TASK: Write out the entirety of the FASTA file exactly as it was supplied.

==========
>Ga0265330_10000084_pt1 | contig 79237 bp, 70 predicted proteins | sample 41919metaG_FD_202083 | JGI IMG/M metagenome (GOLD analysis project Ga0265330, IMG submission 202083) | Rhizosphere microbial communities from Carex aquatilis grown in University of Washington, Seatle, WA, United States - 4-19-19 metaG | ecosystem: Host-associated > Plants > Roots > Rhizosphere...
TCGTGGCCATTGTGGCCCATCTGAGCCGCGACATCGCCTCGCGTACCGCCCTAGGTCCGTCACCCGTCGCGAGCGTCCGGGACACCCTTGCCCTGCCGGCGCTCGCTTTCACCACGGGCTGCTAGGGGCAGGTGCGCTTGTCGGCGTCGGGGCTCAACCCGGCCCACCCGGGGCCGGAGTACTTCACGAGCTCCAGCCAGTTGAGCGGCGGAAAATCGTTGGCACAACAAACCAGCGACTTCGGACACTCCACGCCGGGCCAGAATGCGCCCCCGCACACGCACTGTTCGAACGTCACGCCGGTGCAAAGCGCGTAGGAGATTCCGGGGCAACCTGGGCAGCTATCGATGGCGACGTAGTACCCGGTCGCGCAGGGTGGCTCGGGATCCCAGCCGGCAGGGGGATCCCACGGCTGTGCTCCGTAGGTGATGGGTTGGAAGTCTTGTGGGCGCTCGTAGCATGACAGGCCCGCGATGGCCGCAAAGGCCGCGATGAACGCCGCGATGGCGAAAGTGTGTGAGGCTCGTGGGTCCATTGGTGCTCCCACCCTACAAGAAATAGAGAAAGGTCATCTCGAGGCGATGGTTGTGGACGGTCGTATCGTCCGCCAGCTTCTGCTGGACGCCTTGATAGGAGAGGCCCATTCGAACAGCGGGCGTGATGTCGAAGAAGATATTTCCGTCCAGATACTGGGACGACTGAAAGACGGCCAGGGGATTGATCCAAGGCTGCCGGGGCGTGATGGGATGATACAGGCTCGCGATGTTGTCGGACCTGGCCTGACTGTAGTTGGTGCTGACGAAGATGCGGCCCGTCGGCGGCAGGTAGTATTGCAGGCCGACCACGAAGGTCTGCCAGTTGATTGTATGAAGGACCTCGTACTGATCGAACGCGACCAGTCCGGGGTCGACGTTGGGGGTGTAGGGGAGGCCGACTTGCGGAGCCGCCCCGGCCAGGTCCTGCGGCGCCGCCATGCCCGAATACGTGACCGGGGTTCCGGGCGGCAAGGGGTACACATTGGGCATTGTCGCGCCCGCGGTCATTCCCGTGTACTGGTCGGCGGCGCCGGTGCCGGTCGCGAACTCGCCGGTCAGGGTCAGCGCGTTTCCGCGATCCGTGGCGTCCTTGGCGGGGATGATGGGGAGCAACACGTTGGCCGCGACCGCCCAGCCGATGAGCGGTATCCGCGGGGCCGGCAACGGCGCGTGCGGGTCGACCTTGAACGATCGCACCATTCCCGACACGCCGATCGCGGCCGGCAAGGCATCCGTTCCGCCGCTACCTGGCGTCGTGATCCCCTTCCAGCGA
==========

>Ga0265330_10000084_pt1 | contig 79237 bp, 70 predicted proteins | sample 41919metaG_FD_202083 | JGI IMG/M metagenome (GOLD analysis project Ga0265330, IMG submission 202083) | Rhizosphere microbial communities from Carex aquatilis grown in University of Washington, Seatle, WA, United States - 4-19-19 metaG | ecosystem: Host-associated > Plants > Roots > Rhizosphere...
TCGTGGCCATTGTGGCCCATCTGAGCCGCGACATCGCCTCGCGTACCGCCCTAGGTCCGTCACCCGTCGCGAGCGTCCGGGACACCCTTGCCCTGCCGGCGCTCGCTTTCACCACGGGCTGCTAGGGGCAGGTGCGCTTGTCGGCGTCGGGGCTCAACCCGGCCCACCCGGGGCCGGAGTACTTCACGAGCTCCAGCCAGTTGAGCGGCGGAAAATCGTTGGCACAACAAACCAGCGACTTCGGACACTCCACGCCGGGCCAGAATGCGCCCCCGCACACGCACTGTTCGAACGTCACGCCGGTGCAAAGCGCGTAGGAGATTCCGGGGCAACCTGGGCAGCTATCGATGGCGACGTAGTACCCGGTCGCGCAGGGTGGCTCGGGATCCCAGCCGGCAGGGGGATCCCACGGCTGTGCTCCGTAGGTGATGGGTTGGAAGTCTTGTGGGCGCTCGTAGCATGACAGGCCCGCGATGGCCGCAAAGGCCGCGATGAACGCCGCGATGGCGAAAGTGTGTGAGGCTCGTGGGTCCATTGGTGCTCCCACCCTACAAGAAATAGAGAAAGGTCATCTCGAGGCGATGGTTGTGGACGGTCGTATCGTCCGCCAGCTTCTGCTGGACGCCTTGATAGGAGAGGCCCATTCGAACAGCGGGCGTGATGTCGAAGAAGATATTTCCGTCCAGATACTGGGACGACTGAAAGACGGCCAGGGGATTGATCCAAGGCTGCCGGGGCGTGATGGGATGATACAGGCTCGCGATGTTGTCGGACCTGGCCTGACTGTAGTTGGTGCTGACGAAGATGCGGCCCGTCGGCGGCAGGTAGTATTGCAGGCCGACCACGAAGGTCTGCCAGTTGATTGTATGAAGGACCTCGTACTGATCGAACGCGACCAGTCCGGGGTCGACGTTGGGGGTGTAGGGGAGGCCGACTTGCGGAGCCGCCCCGGCCAGGTCCTGCGGCGCCGCCATGCCCGAATACGTGACCGGGGTTCCGGGCGGCAAGGGGTACACATTGGGCATTGTCGCGCCCGCGGTCATTCCCGTGTACTGGTCGGCGGCGCCGGTGCCGGTCGCGAACTCGCCGGTCAGGGTCAGCGCGTTTCCGCGATCCGTGGCGTCCTTGGCGGGGATGATGGGGAGCAACACGTTGGCCGCGACCGCCCAGCCGATGAGCGGTATCCGCGGGGCCGGCAACGGCGCGTGCGGGTCGACCTTGAACGATCGCACCATTCCCGACACGCCGATCGCGGCCGGCAAGGCATCCGTTCCGCCGCTACCTGGCGTCGTGATCCCCTTCCAGCGA